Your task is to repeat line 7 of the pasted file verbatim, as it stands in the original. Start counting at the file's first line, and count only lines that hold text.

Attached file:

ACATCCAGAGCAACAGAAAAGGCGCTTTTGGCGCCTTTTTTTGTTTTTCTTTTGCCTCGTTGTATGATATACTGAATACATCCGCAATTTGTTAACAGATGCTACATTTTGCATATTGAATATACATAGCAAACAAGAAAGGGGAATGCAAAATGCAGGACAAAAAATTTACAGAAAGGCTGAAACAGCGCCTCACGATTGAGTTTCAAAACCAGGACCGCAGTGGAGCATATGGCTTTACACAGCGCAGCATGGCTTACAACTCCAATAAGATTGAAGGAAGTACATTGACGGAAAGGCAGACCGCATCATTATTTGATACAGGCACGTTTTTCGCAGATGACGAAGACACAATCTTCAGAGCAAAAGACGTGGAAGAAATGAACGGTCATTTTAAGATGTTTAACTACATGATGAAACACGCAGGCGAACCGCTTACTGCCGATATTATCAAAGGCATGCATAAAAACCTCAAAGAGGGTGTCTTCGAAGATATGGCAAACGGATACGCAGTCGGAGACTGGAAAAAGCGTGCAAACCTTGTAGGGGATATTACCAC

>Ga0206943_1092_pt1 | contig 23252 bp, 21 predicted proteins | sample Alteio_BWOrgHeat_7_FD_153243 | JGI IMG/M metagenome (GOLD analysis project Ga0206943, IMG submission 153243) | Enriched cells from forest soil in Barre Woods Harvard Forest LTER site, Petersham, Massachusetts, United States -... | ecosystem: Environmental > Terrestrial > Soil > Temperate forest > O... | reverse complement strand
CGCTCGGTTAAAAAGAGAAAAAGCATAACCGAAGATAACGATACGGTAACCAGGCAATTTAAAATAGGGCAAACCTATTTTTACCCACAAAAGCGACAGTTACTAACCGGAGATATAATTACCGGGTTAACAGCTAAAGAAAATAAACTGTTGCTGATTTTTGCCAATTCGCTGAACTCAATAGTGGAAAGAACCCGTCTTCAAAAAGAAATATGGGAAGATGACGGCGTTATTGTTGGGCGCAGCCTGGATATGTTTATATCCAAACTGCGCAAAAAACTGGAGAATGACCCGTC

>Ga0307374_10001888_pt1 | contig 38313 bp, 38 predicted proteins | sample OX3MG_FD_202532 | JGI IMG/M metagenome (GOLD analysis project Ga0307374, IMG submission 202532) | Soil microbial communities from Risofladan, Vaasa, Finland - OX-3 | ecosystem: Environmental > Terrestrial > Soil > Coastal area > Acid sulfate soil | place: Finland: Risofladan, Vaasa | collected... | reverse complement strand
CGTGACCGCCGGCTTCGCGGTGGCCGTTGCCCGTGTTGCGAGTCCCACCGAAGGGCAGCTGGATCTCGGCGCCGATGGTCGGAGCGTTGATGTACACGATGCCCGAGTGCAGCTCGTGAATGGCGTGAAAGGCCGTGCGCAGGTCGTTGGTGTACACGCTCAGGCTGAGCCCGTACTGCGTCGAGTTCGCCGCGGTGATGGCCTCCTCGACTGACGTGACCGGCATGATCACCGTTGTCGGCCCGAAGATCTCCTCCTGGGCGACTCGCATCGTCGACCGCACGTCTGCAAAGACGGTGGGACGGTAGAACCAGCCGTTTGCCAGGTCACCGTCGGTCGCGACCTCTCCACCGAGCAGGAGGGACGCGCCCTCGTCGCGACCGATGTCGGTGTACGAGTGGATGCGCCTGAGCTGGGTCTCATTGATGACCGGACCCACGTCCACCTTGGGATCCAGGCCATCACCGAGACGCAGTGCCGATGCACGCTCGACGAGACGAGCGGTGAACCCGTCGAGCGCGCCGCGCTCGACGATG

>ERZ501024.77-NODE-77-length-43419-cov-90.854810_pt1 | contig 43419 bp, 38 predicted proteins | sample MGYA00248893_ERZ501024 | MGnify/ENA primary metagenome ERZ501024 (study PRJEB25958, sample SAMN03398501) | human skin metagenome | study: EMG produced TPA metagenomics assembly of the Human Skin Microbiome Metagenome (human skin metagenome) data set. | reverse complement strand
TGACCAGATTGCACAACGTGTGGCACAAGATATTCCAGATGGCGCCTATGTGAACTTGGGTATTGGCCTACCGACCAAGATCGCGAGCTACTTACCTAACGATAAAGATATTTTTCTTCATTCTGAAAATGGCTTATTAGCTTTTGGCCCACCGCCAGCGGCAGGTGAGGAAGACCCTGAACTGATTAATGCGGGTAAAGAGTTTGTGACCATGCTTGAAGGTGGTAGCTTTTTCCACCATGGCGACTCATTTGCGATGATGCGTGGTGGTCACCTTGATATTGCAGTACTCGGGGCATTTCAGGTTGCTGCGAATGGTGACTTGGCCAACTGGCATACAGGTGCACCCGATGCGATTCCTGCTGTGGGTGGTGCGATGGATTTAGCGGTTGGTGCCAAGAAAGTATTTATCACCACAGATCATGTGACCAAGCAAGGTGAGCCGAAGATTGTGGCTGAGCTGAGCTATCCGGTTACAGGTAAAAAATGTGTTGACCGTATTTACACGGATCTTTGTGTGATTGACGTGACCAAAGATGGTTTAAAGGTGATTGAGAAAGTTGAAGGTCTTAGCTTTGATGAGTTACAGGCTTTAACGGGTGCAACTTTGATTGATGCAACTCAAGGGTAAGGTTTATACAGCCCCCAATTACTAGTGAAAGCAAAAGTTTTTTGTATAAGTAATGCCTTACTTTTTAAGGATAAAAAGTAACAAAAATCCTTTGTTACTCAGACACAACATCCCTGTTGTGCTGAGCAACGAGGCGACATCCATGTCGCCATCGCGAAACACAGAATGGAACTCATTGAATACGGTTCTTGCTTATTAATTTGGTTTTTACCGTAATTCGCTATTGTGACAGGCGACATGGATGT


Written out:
TGACCAGATTGCACAACGTGTGGCACAAGATATTCCAGATGGCGCCTATGTGAACTTGGGTATTGGCCTACCGACCAAGATCGCGAGCTACTTACCTAACGATAAAGATATTTTTCTTCATTCTGAAAATGGCTTATTAGCTTTTGGCCCACCGCCAGCGGCAGGTGAGGAAGACCCTGAACTGATTAATGCGGGTAAAGAGTTTGTGACCATGCTTGAAGGTGGTAGCTTTTTCCACCATGGCGACTCATTTGCGATGATGCGTGGTGGTCACCTTGATATTGCAGTACTCGGGGCATTTCAGGTTGCTGCGAATGGTGACTTGGCCAACTGGCATACAGGTGCACCCGATGCGATTCCTGCTGTGGGTGGTGCGATGGATTTAGCGGTTGGTGCCAAGAAAGTATTTATCACCACAGATCATGTGACCAAGCAAGGTGAGCCGAAGATTGTGGCTGAGCTGAGCTATCCGGTTACAGGTAAAAAATGTGTTGACCGTATTTACACGGATCTTTGTGTGATTGACGTGACCAAAGATGGTTTAAAGGTGATTGAGAAAGTTGAAGGTCTTAGCTTTGATGAGTTACAGGCTTTAACGGGTGCAACTTTGATTGATGCAACTCAAGGGTAAGGTTTATACAGCCCCCAATTACTAGTGAAAGCAAAAGTTTTTTGTATAAGTAATGCCTTACTTTTTAAGGATAAAAAGTAACAAAAATCCTTTGTTACTCAGACACAACATCCCTGTTGTGCTGAGCAACGAGGCGACATCCATGTCGCCATCGCGAAACACAGAATGGAACTCATTGAATACGGTTCTTGCTTATTAATTTGGTTTTTACCGTAATTCGCTATTGTGACAGGCGACATGGATGT